RGS-IBG Annual International Conference 2014

RGS-IBG Logo
Add to my calendar:    Outlook   Google   Hotmail/Outlook.com   iPhone/iPad   iCal (.ics)

Please note that some mobile devices may require third party apps to add appointments to your calendar


71 Co-production of knowledge with non-humans (2): (Not) Seeing, Hearing, Showing Non-Humans
Affiliation History and Philosophy of Geography Research Group
Participatory Geographies Research Group
Convenor(s) Owain Jones (Bath Spa University, UK)
Emma Roe (University of Southampton, UK)
Michelle Bastian (The University of Edinburgh, UK)
Michael Buser (University of the West of England, UK)
Chair(s) Michelle Bastian (The University of Edinburgh, UK)
Timetable Wednesday 27 August 2014, Session 2 (11:10 - 12:50)
Room Electrical Engineering Building, Room 403a - DO NOT USE 2017
Session abstract This series of sessions will explore how the co-production of knowledge within (and between) communities is being expanded beyond narrowly human notions of community to take into account the ‘voices’, needs and agencies of non-humans. We seek to explore how co-production has been done (historical examples), is being done, and can be done (imagined futures), with panoplies of non-humans which range through animals, plants, technologies and materials within space-time in both topological and topographical formations. We feel that expanding the processes of knowledge creation through co-production is a necessary step in efforts to address the toxic nature/culture divide and in developing materialist techno-ecologicalisation of politics and ethics (Haraway, Latour, Bennett, Barad etc.). We need deeper engagements with the ecological (taken in its broadest sense), materialised processes which conjure communities into being, sustain them, set them together, apart, in conflict, and bring them down; and in how they might be reformed into more just configurations. We seek contributions which: report upon work that has sought to co-produce knowledge with non-humans; speculate (plan) conceptually and methodologically on how co-productions with non-humans of differing stripe might be done; stage dialogues between specialists in co-production and those specialising in the more-than-human (broadly conceived).
Linked Sessions Co-production of knowledge with non-humans (1): More-than-Human Bodily Entanglements: Boundaries, Interfaces, Knowers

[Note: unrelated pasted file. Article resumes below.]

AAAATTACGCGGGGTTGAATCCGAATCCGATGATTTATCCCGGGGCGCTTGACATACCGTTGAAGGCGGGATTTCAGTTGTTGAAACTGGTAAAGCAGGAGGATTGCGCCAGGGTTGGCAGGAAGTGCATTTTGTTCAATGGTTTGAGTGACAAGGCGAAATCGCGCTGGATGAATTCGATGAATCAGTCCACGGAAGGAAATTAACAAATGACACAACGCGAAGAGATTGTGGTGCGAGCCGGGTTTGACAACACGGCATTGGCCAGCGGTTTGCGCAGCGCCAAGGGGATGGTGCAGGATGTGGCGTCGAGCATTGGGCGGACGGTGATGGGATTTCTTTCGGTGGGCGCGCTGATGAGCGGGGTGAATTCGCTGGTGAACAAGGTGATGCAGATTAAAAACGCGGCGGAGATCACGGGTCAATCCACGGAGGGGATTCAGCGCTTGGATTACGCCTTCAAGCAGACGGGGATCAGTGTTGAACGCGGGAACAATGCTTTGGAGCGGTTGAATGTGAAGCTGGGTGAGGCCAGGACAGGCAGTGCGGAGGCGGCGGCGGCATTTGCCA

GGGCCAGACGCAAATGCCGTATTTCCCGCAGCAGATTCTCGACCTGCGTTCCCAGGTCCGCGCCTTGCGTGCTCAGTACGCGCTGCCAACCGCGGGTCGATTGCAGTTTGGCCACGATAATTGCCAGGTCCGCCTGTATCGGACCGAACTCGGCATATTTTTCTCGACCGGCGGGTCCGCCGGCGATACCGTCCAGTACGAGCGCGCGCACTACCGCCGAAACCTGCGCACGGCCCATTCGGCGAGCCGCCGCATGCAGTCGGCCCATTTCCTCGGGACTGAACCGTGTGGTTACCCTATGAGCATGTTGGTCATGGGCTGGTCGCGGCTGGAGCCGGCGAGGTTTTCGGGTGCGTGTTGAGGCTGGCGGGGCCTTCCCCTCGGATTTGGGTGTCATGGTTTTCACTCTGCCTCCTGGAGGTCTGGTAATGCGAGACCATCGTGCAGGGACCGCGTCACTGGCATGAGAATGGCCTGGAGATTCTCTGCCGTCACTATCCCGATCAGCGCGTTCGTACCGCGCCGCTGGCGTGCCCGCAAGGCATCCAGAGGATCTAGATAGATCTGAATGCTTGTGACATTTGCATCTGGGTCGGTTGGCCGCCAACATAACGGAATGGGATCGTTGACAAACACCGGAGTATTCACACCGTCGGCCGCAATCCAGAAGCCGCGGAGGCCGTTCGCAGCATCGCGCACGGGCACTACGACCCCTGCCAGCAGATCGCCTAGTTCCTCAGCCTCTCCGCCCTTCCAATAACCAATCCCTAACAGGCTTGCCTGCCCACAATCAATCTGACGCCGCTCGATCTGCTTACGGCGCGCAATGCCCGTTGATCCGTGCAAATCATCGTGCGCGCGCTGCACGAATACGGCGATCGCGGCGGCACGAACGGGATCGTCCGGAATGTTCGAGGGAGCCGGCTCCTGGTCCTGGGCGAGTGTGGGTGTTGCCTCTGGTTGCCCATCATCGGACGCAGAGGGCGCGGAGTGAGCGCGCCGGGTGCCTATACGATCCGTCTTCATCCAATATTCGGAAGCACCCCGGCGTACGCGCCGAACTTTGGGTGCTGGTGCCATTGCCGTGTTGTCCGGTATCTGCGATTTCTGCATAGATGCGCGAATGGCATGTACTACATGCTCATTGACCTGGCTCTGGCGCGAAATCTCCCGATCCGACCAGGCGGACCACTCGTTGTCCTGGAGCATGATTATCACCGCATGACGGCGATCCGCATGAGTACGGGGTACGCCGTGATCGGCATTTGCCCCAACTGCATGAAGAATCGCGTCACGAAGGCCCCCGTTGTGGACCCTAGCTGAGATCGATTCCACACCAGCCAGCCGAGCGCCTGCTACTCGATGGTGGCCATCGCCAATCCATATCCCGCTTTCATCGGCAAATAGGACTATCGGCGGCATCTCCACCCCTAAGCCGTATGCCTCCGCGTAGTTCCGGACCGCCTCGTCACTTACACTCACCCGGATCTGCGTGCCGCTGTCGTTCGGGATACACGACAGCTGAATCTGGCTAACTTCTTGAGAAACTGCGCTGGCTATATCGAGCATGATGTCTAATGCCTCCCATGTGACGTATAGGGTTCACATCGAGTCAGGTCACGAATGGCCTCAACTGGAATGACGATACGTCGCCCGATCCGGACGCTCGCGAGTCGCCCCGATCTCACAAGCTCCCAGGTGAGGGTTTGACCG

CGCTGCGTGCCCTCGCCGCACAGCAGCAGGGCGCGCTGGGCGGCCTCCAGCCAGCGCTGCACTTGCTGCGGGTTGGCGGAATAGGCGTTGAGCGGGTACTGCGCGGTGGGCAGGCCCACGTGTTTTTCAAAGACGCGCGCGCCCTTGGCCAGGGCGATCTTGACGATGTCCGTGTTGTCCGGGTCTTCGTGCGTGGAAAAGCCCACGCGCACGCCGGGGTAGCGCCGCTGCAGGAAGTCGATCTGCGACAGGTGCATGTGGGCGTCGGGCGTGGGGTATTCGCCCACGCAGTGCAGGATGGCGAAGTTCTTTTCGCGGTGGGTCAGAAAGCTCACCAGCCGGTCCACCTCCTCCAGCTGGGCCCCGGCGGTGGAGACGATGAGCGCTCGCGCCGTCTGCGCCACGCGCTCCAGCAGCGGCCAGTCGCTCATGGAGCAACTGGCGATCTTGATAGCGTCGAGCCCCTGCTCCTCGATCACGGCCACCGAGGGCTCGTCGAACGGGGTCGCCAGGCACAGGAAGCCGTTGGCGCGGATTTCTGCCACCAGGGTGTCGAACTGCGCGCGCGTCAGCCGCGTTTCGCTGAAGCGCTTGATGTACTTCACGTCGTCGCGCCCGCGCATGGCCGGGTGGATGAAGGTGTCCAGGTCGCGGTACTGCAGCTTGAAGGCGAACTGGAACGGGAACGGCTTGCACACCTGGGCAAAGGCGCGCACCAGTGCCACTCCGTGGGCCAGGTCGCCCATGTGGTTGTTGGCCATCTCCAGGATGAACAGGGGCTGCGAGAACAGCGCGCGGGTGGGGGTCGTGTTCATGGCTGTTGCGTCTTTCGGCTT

Co-production of knowledge with non-humans (3): Co-producing place with non-humans
Co-production of knowledge with non-humans (4): Who Knows?: relocating participatory knowledges across human/non-human divides
Contact the conference organisers to request a change to session or paper details: AC2014@rgs.org
Rethinking ethnobotany: a methodological reflection for the Anthropocene
Jennifer Atchison (University of Wollongong, Australia)
Lesley Head (University of Wollongong, Australia)
Plants are fundamental players in human lives, underpinning our food supply and contributing to the air we breathe. They are central to pressing sustainability issues such as biodiversity protection, invasive species management and carbon sequestration. Understanding associations and fostering healthy collaborations with plants into the future requires close attention to the distinctive character and capacities of the actors involved. But how should we do this, and how effective are proudly human-centred methods such as ethnography and ethnobotany? It is one thing to recognise that the choice of methods can privilege some human voices over others, and think of ways to deal with this. It is quite another to try and give voice and body to plants themselves. In this paper we reflect on how our doing of ethnobotany has changed across three Australian research projects over the past twenty years: entanglements with yams in the east Kimberley, following wheat in southern New South Wales, and living with weeds across the tropical north. Working from initial experiences in indigenous plant management, we wondered how to approach ethnobotany among people whose relations with a plant (wheat) is via the supermarket and a picture on the cereal packet. And what of those who are trying to kill a plant (invasive rubber vine) from a helicopter? For all our angst, there is no alternative but to start in the middle, and plants soon inserted themselves into our conversations. Plants have the potential to energise our thinking about new ways of living in the world but this requires increased recognition of and ethical engagement with the planty subjects with whom we cohabit.
Media ecologies of landscape and the co-production of photographic knowledge of invasive species